For the older photographers in our forum, that use or plan to use Mamiya TLR cameras and lenses. Here are my lessons learned from repairing a couple of used “chrome” Mamiya TLR lenses. The usual disclaimer, use the lessons learned at your own risk.

Zero, before you start handling the lenses wash your hands. Use a clean white towel on a well lighted table as your work area. Should a part or screw fall out it will not go far and can be seen.

First, do not remove the lens from the back plane frame, there is no need to access the lens from that side. Front and rear optical assemblies unscrew. There is no need to use a spanner wrench on the retaining clamps that secure the lens to the supporting frame.

Second, if the shutter will not cock the chances are a single screw has come loose within the shutter assembly that can be restored. This screw is located at the two O’clock position viewing the exposed taking lens shutter assembly straight on with upper rings and cam plate removed, viewing lens at 12 o’clock.

Third, if the shutter cocks but does not operate the blades when released a different screw is loose or has fallen out, that can be restored. This is located just south of the release lever mechanism. Check all screws for tightness.

Fourth, never use oil on any part of the shutter mechanism or ring assemblies or aperture assemblies.

Fifth, if the aperture blades mechanism is stuck or sticky, this can be cured using small amounts of 91% isopropyl rubbing alcohol applied with a damp Q-tip. To access the aperture internal assembly, This will require unscrewing the rear optical assembly. Work the mechanism manually using the aperture selector arm, do not touch the blades with your fingers and use another Q-tip to remove excess and any grime. Do not use oil. Be sure to remove any lint left behind by the Q-tips prior to reassembly.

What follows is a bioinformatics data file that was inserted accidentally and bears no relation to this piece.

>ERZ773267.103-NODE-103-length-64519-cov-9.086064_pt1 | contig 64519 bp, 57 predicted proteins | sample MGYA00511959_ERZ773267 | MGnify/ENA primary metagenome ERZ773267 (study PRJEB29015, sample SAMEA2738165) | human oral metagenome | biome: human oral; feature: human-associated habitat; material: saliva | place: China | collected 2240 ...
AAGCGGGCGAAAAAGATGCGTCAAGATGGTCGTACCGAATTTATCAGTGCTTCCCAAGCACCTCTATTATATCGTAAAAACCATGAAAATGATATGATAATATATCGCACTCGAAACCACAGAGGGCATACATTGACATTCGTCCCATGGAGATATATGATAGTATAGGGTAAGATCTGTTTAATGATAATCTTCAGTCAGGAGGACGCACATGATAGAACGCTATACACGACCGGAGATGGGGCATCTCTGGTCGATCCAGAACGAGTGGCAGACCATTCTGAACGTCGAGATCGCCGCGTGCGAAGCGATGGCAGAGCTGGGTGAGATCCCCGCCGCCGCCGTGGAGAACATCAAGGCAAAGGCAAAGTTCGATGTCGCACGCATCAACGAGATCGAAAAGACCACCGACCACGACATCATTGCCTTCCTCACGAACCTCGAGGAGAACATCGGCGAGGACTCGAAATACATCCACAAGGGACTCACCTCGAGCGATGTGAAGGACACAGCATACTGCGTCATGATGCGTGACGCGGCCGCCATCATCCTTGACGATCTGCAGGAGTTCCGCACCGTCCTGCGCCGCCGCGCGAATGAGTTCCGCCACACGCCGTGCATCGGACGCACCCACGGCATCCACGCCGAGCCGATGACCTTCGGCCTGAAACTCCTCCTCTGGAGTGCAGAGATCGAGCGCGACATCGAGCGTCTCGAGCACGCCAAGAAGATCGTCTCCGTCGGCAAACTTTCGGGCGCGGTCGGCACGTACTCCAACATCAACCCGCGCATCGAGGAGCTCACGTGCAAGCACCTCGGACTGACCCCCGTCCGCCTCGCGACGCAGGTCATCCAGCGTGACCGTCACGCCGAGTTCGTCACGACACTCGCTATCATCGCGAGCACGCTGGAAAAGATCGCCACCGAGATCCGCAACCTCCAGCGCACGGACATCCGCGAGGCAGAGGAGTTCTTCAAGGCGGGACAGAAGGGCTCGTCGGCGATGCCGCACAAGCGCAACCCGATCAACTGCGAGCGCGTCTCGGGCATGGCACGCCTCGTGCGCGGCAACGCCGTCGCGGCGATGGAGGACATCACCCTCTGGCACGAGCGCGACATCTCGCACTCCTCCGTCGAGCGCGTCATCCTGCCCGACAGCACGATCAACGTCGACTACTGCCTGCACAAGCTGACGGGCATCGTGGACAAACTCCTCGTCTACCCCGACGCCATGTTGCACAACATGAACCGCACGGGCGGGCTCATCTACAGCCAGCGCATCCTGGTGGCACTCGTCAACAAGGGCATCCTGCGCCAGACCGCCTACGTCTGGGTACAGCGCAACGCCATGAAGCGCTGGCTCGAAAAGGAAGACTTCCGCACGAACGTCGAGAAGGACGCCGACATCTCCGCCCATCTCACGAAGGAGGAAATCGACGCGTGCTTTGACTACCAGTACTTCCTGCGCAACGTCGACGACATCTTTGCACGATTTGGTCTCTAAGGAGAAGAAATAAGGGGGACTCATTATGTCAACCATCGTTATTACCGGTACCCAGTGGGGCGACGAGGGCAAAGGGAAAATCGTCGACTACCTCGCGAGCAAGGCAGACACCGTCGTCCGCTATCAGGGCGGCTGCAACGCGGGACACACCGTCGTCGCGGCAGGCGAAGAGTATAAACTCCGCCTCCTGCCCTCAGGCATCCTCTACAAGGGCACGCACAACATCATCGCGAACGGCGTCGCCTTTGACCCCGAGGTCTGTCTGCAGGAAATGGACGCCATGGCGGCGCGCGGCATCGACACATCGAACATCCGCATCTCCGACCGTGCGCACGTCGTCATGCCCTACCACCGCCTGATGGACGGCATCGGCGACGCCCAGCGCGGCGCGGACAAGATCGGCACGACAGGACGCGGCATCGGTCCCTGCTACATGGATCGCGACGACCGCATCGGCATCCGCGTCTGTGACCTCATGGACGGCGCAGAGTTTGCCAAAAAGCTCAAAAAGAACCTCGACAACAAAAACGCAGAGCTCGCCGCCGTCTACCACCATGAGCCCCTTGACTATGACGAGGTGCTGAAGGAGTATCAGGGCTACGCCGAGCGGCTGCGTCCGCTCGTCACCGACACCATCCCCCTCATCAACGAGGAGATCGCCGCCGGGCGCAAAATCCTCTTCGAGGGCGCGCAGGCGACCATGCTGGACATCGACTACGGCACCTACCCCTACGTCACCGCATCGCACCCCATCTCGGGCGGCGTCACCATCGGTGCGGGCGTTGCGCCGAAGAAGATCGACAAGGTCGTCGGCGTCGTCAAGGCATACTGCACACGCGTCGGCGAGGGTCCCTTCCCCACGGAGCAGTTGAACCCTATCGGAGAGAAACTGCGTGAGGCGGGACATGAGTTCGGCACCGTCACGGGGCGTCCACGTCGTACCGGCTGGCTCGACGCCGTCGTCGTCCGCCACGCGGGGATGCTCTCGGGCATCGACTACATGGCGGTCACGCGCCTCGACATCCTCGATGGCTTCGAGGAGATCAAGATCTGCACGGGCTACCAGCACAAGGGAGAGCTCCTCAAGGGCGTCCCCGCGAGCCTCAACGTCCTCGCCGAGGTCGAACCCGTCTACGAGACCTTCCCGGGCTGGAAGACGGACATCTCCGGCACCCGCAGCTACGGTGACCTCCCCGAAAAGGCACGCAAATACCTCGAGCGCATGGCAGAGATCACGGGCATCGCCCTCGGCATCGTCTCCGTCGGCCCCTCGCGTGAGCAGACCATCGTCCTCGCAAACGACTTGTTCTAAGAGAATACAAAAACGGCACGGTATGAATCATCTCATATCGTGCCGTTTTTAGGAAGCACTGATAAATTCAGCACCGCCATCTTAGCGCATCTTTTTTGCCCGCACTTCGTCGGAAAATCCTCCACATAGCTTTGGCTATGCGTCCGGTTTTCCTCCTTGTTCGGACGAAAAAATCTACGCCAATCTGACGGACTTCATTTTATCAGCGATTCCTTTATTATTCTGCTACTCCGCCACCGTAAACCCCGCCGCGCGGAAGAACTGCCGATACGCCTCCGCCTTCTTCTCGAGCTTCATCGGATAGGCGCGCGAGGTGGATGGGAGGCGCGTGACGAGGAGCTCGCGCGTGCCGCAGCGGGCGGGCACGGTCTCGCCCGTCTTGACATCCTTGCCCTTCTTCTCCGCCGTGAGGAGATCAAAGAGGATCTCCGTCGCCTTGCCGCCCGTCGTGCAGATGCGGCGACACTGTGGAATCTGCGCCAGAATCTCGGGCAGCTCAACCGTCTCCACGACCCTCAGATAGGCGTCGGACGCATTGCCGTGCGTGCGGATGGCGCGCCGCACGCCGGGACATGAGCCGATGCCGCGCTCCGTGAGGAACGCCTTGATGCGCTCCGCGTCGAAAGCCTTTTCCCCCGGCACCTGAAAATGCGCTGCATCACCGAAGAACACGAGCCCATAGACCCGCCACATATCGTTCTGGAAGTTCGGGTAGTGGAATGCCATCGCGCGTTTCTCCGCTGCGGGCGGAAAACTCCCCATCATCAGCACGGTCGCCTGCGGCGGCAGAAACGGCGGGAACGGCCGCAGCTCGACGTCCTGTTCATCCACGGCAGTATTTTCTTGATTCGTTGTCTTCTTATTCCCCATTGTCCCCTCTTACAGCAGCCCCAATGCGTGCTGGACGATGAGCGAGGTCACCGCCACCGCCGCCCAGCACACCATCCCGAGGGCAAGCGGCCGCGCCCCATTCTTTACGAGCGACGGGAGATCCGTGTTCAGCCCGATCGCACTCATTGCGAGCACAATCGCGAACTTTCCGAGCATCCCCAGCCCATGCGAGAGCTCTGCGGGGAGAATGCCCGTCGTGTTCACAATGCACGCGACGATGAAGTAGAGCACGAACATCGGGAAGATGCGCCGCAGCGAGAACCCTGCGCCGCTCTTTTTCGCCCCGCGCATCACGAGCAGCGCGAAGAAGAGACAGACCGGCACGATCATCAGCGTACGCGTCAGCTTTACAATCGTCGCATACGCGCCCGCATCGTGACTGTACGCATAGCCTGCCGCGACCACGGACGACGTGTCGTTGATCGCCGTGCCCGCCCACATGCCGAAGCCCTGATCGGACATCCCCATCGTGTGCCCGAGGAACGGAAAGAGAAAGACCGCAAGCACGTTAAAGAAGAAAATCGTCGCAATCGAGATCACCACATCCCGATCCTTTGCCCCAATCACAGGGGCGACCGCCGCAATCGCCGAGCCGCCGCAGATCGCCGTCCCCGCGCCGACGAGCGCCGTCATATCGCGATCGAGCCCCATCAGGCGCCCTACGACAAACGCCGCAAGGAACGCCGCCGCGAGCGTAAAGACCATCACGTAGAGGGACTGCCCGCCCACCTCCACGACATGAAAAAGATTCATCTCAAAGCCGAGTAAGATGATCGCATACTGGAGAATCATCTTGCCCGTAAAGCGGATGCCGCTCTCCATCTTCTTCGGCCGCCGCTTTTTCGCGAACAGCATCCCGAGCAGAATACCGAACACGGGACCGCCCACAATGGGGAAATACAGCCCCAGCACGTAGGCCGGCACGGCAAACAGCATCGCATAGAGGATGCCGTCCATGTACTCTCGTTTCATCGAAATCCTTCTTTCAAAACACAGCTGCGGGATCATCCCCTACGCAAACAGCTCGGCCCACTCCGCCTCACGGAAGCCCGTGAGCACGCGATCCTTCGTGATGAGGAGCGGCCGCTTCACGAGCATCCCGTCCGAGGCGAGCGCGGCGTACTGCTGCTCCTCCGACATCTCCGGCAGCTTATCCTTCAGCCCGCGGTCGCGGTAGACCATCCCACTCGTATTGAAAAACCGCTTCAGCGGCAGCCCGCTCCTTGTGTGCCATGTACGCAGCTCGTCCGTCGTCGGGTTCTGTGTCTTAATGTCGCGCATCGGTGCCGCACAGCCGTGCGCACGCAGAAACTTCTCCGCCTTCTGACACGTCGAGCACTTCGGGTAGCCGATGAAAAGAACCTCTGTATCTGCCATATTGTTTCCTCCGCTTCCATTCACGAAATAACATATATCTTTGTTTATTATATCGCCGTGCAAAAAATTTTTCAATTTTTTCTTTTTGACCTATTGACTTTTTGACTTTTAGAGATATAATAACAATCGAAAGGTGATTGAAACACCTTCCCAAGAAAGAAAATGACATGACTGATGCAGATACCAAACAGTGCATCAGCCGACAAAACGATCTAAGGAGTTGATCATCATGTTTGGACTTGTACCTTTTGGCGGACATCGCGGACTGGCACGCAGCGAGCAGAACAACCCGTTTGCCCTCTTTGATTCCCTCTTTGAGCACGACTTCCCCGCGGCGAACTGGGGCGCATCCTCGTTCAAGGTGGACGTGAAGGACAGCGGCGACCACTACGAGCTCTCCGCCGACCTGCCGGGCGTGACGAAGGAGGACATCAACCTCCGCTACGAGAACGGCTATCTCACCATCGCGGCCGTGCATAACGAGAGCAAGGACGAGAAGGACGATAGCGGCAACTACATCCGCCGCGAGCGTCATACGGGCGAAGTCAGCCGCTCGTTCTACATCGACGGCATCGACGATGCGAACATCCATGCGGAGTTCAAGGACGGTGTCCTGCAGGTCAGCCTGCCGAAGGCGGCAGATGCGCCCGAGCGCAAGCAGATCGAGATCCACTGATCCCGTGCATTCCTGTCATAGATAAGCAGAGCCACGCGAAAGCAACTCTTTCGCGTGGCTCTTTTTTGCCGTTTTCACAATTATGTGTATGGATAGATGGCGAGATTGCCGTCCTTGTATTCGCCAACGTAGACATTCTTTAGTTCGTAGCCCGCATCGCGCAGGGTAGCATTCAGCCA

Sixth, if the shutter ring is sticky or the clicks indents are not “sharp”, disassemble the two rings and clean them with isopropyl alcohol. Slightly bend the metal finger on the cam plate that engages the indents on the shutter selection ring.

Seventh, screws are tiny, and can be lost in a flash. For most repairs I have done only one screw has to be removed.

Eighth, acquire the proper tools, i.e. jewelers screwdrivers, needle nose tweezers, etc. A spanner wrench designed for lenses is required (see lesson 10) to remove the optical retaining rings that hold the individual elements. If you do this be sure to note on paper which side is up, in or out facing. Do not rely on your memory.

Ninth, use ROR per the instructions to clean the optics, and do not use canned air.

Tenth, use rubbing alcohol mentioned above with your finger tips (no fingernails, just skin) in a circular motion to remove fungus clouds from optical surfaces. It may require several times to completely remove the fungus. Do not allow excess to drip anywhere. Clean with a lint free, chemical free (no anti static chemicals used in the dryer), white cotton t-shirt. Then use ROR with a t-shirt to remove any residues.

So far, I have restored two Mamiya TLR chrome shutter lenses and both are working fine now. They were a lost cause when I started. They are simple in design and easy to restore.

If you have any second thoughts I recommend taking your lens to a repair facility. But if you are a risk taker and have some common mechanical sense, my lessons learned may prove useful. Search the web for other information sources, and photographs of the lens assembly.

Good luck,

d2f